Ashland Support Our Seniors came about as a result of the Ashland Parks and Recreation Commission’s negative focus on the Senior Center, a program that had worked beautifully for over 43 years. SOS started with people who were concerned about the Senior Center and the elderly seniors who use it frequently. As we got together and began to investigate, we found problems that were not transparent or known publicly. The more we researched, the more we learned that APRC has a lot of problems.
The recall listed five of what we consider to be the most egregious. The commissioners retaliated with wild allegations that are not supported by fact. The commissioners’ recall campaign flier tries to explain their actions, or lack thereof, with statements not pertinent to the issues raised by the recall.
APRC’s projected operating fund balance for 2021-23 shows a $5.9 million deficiency (page 3-59, 2017-19 budget). The commissioners paid no attention to this high deficit until the recall was initiated, and suddenly it became a huge issue. Now the city has reported that there were “calculation errors” and that the projected deficit may be as “low” as $600,000. However, the investigation will not be completed until after the recall. A projected deficit of $600,000 should be considered disgraceful for a biennial budget of $18 million.
Bev Adams, interim director of administrative services and finance, stated May 17, 2017 to the Ashland Budget Committee, “I’m here to tell you this budget is tight … I was actually surprised … that there wasn’t more available reserves … I just expected you to have lots of money … and I’m here to tell you that you don’t.”
With projected deficit on the horizon, APRC is spending $230,000 for a Portland consultant for a grandiose 100-year Lithia Park plan. Experts have told us that there are a number of firms in the Rogue Valley that are quite capable to do this. Why did APRC choose a non-local firm unfamiliar with Ashland and its values?
The APRC senior subcommittee meetings were not in compliance with public meeting laws. Refer to Jim Bachman’s guest opinion in the Daily Tidings, Aug. 30, 2017, where he documents a number of meeting law discrepancies and lack of public input.
APRC ignored the 2016 Performance Audit recommendation to first conduct a comprehensive community needs assessment process to verify underserved groups. APRC ignored the audit project team’s belief that expansion could be provided with support from existing center staff, and identified the senior center social services as a strength and positive feature. Instead APRC focused on the project team’s observation that seniors were underserved based on little data or documentation.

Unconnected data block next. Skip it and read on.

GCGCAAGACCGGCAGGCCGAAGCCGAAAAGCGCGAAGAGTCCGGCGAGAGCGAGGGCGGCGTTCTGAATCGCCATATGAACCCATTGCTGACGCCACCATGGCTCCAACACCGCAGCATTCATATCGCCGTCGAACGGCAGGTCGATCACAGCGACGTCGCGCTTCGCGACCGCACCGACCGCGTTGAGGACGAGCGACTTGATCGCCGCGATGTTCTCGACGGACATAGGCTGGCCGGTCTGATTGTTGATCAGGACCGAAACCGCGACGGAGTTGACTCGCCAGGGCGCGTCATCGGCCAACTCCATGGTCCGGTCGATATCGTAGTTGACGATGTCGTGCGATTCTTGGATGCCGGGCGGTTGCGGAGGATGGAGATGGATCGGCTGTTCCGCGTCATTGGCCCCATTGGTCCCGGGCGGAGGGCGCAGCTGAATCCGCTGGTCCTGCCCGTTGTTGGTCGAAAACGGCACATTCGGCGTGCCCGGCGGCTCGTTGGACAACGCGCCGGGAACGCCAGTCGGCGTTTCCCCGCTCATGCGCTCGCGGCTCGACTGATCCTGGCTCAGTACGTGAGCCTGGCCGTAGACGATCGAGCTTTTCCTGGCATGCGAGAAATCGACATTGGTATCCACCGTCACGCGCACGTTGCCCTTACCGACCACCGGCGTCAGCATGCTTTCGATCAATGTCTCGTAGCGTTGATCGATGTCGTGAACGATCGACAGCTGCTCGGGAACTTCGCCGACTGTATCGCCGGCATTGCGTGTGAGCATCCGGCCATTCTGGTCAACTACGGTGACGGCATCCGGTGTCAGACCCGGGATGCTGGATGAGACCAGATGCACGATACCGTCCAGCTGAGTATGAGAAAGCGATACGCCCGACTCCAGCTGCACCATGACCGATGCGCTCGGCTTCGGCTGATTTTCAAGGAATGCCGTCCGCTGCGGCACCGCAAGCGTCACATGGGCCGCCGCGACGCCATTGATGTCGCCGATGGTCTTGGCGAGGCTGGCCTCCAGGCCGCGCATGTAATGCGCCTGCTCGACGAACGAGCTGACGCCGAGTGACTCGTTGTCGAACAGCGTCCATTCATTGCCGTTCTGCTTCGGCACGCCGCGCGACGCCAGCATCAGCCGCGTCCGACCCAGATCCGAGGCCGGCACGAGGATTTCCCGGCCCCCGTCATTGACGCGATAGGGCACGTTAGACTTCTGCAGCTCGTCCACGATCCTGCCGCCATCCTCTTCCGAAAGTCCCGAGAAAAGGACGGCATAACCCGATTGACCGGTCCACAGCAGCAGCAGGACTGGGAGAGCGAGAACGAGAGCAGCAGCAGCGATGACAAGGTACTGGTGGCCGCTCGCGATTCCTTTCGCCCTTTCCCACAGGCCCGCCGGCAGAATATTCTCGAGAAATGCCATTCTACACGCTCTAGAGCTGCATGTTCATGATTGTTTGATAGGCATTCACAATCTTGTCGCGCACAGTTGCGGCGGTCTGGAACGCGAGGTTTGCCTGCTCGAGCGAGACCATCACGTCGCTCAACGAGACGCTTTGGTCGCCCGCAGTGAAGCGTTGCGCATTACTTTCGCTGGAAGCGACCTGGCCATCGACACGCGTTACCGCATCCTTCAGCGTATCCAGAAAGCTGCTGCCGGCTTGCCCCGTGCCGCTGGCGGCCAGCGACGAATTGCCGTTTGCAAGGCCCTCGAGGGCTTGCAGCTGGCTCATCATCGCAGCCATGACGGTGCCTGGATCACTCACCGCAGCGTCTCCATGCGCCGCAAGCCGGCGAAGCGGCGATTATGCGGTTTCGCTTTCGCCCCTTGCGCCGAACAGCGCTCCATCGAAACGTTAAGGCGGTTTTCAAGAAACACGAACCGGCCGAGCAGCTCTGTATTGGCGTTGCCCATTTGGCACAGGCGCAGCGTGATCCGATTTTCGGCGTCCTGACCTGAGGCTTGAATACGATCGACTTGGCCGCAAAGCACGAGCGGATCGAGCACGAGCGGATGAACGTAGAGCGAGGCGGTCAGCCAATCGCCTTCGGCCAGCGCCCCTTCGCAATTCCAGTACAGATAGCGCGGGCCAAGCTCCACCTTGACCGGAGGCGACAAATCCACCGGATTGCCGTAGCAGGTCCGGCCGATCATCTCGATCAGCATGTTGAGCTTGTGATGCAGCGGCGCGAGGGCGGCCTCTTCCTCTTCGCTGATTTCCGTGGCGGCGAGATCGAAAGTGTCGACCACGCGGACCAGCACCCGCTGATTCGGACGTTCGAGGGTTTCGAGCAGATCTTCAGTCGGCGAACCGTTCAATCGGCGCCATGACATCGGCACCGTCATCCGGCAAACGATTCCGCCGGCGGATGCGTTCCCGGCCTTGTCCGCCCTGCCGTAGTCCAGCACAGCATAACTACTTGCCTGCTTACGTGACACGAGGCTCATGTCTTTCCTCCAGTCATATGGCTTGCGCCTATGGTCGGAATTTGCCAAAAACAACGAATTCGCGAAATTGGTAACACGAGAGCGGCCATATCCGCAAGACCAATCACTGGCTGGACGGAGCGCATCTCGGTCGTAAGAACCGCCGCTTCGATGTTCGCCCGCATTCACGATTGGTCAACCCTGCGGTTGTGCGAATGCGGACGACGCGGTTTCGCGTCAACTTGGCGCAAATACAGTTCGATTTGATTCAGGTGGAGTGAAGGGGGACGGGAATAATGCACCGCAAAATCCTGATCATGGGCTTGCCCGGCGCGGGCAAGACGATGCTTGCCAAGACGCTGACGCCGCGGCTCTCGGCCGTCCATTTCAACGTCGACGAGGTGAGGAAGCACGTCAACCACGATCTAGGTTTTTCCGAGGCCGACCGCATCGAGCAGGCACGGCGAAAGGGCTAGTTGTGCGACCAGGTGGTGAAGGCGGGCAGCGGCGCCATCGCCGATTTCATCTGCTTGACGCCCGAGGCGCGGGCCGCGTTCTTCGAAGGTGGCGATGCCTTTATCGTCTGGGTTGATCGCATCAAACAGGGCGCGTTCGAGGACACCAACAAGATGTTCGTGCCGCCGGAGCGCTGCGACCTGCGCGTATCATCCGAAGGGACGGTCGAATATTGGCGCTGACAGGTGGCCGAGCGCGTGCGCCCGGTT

When senior program manager Christine Dodson was laid off by Director Michael Black, working conditions for the remaining staff at the senior center became untenable. Four part-time temporary employees resigned knowing that they were to be laid off by Oct. 1 and that they could not maintain the senior program functioning at an optimum level without Dodson’s leadership.
The commissioners’ ballot statements and fliers regarding the senior center staff are at best gross misrepresentations of the truth or, at worst, simply lies. The commissioners have provided no evidence of any kind to support their statements. If these “facts” are true, why are they only being brought up now during this recall? There was no mention of irregularities, systemic or otherwise, when the layoffs were disclosed. These false statements are nothing more than extremely damaging accusations and after-the-fact rationalizations for the actions that were taken by Commissioners Lewis, Gardiner and Landt.
Christine Dodson’s attorney has presented the city a cease-and-desist letter, demanding that the APR commissioners stop the false statements they have made and issue a letter of correction.
Early on, attempts were made to negotiate resolution with the commissioners regarding their drastic actions affecting the Senior Program. I was told, “There is nothing to negotiate.” When I pursued the subject, I was told that if the commissioners were to change anything, “It would make them look foolish.”
The commissioners are not facing recall because of past accomplishments, but rather because their recent decisions have been deplorable. Some people may object to the recall concept, but even an experienced quarterback making bad calls must be replaced before doing irreparable harm.
Vote yes on the recall: www.AshlandRecall.com.
— Sandra Sawyer lives in Ashland.